When I first started writing screenplays, I didn’t want advice. I was afraid of criticism. But as we continued making movies, I realized the only way to grow was to get feedback from qualified experts. I got respected filmmakers and writers to give me their thoughts on my drafts. Then, for Summer of ’67 we took it a step further and submitted to Austin Film Festival’s script coverage service. The help they provided was invaluable.
I’m excited to introduce James Christian Peters, a screenwriter and script consultant. He’s actually done script coverage for Austin Film Festival as well as a number of other consulting services. He’s judged top level festivals and read and evaluated over 700 scripts in 9 competitions. He knows what he’s talking about.
And here’s the best news! He’s offering his insight and experience to help Christian screenwriters up their game, for FREE! So if you’ve got a script you’re working on, you need to connect with James.
Sharon: James, introduce yourself and your role in the film industry.
James: Hi, everyone. I’m James Christian Peters, a screenwriter and script consultant. Recently film producer, too. Next month (November 2018) my wife Vicky and I will help with shooting Linda Palmer’s inspiring feature, Turnover, in Canoga Park, CA. And at Charles Willis’ Upper Room Film Festival in December, I’ll teach a mini-course for faith screenwriters: “Writing the Faith Screenplay.”
I’ve done a bit of everything: literary agent, screenwriting instructor at a community college, screenwriting competition judge, and writer of coverage and development notes for filmmakers, film festivals, and private clients. This year I’ve pared back a lot to focus on my own writing, especially faith stories, and on helping other faith writers.
Currently, I have two faith scripts in the hands of filmmakers: Neighbors and Strangers, based on true stories of prejudice, redemption and love. And Miracle at Mount Olive (co-written with prolific Austin writer Hanz Wasserburger), about a young pastor who must struggle to keep his dying church alive and finds a surprising answer in an African American church across town. If we have to produce these films ourselves, watch for our crowd-funding ads!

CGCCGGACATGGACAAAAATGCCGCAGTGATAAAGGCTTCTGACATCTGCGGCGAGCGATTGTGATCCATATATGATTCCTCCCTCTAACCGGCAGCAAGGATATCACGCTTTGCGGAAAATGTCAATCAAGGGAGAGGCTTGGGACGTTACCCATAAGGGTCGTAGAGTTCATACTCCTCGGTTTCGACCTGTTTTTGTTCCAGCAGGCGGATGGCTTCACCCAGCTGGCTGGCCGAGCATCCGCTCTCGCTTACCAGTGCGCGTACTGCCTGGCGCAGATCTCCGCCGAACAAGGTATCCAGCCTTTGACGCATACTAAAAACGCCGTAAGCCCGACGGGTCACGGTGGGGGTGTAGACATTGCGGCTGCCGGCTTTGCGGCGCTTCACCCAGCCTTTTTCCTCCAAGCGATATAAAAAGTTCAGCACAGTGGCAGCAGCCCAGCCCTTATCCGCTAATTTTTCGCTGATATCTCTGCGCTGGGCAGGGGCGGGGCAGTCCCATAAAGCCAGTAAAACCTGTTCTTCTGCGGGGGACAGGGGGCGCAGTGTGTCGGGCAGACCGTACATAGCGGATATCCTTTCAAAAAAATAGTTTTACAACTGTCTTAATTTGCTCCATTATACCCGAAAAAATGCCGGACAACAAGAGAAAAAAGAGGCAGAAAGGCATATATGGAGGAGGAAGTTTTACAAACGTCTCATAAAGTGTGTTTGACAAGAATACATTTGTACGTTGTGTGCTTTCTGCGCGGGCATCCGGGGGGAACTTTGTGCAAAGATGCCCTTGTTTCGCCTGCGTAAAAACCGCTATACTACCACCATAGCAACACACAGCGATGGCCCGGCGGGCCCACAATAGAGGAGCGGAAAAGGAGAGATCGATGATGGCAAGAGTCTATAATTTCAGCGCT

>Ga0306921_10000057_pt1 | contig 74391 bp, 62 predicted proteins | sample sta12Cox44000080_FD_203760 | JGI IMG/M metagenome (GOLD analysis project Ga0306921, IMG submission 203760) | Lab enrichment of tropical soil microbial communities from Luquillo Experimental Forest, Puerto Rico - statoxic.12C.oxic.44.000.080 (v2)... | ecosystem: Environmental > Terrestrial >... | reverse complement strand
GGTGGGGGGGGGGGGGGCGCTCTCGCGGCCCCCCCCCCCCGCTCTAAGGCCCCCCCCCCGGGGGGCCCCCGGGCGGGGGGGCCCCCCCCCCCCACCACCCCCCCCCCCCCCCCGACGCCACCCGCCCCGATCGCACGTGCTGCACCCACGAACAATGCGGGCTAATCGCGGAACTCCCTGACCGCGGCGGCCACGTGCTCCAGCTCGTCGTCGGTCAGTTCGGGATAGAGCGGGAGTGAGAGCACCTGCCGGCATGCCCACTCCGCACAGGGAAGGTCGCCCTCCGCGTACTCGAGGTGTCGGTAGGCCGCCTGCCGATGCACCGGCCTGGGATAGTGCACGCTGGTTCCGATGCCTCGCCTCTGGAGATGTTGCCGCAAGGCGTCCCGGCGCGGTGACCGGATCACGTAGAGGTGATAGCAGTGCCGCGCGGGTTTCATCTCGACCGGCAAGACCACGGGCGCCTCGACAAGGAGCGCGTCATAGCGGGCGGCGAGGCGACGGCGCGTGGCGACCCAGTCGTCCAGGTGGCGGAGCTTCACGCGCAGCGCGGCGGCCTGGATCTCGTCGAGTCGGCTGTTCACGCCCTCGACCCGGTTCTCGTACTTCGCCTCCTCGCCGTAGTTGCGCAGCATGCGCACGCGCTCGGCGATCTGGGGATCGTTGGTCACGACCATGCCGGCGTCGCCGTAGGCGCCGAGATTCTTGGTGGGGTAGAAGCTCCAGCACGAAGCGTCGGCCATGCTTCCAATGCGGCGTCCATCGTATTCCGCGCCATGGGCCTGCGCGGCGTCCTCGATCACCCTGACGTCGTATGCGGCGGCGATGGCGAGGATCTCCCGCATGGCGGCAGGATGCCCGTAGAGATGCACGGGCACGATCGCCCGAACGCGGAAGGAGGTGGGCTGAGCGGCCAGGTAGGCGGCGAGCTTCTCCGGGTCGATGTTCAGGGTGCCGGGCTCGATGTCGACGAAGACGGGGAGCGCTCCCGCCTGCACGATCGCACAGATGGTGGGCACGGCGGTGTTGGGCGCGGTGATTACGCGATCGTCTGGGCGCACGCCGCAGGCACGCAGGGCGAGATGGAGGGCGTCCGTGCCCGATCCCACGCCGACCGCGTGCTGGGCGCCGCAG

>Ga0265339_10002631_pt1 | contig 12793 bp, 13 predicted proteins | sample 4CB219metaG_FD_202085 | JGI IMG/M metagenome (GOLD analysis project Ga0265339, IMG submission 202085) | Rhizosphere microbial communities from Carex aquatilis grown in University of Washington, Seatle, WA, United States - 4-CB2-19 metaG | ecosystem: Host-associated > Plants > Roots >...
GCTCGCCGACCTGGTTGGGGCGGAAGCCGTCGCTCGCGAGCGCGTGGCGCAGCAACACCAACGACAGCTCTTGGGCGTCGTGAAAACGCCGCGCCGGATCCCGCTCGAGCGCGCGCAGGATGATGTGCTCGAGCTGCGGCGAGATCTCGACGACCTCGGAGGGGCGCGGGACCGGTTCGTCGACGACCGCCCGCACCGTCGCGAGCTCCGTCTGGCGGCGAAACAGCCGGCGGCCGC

Sharon: What led to your interest in screenwriting?
James: As a kid, I wrote and illustrated short stories and non-fiction articles, some of which were published. During careers as an engineer and part-time soldier, I did a lot of technical writing plus fiction writing sandwiched in “spare time.” In 2004 the amazing story of my father-in-law’s 25 years as a CIA pilot in China and elsewhere in the Far East–led to the first screenplay, Shadow Warriors. Vicky and I went to L.A. to market the script and actually got several companies to read it, but it has languished on the shelf since.
Sharon: Tell us about your screenwriting background/education.
James: I soon learned that our first screenplays should not be Gone with the Wind epics! After floundering around for a few years I went to UCLA and New York Film Academy (Burbank)–both at the same time! About 30 credits later, two professional certificates in screenwriting and a much better understanding of the craft were the rewards for crawling (or careening) down the 405 or the 101 every day!
Having begged an L.A. agent to represent my work, I embarked on several years of work for him. Vicky and I decided to do what we could to make filmmaking “cleaner.” We actually cajoled writers to soften their profanity, overt sex, and so on! It was a huge learning experience, kind of like trying to stop the tide…
Sharon: When judging contests or writing script coverage, what are the biggest weaknesses you find in scripts?
James: Truth is, 99.9 percent of scripts we see have a wide array of issues, ranging from weak story concept to poor character and plot development. For faith/Christian screenplays, we can add a few more. Like misinterpretation of the Gospel and, especially, preachy dialogue. And there’s much, much more. Just now and then, out of nowhere, we’ll see a truly wonderful, well-crafted screenplay. Huzzah!
Sharon: What do you wish every screenwriter knew?
James: Wow! I’ve written a book about that! But the biggest thing is that screenwriting is a vocation, not an avocation. It takes years of hard work for most of us to achieve a level of professional skill that will attract a filmmaker. Faith filmmakers really need excellent, inventive screenplays from us screenwriters so they can hope to make successful faith films.
Sharon: What is one thing screenwriters can do to up their game?
James: Trick question! There’s no one thing. Most important: Be patient, go to school, learn the craft, seek God’s wisdom for your project, brainstorm original new story concepts, and plan, write, write, rewrite, repeat, polish. Realize that faith writing generally isn’t about money, rather about sharing the Gospel in compelling storytelling and, in time, enjoying fulfillment as a screenwriter-child of God. Not least: Make and nurture CONTACTS in the biz.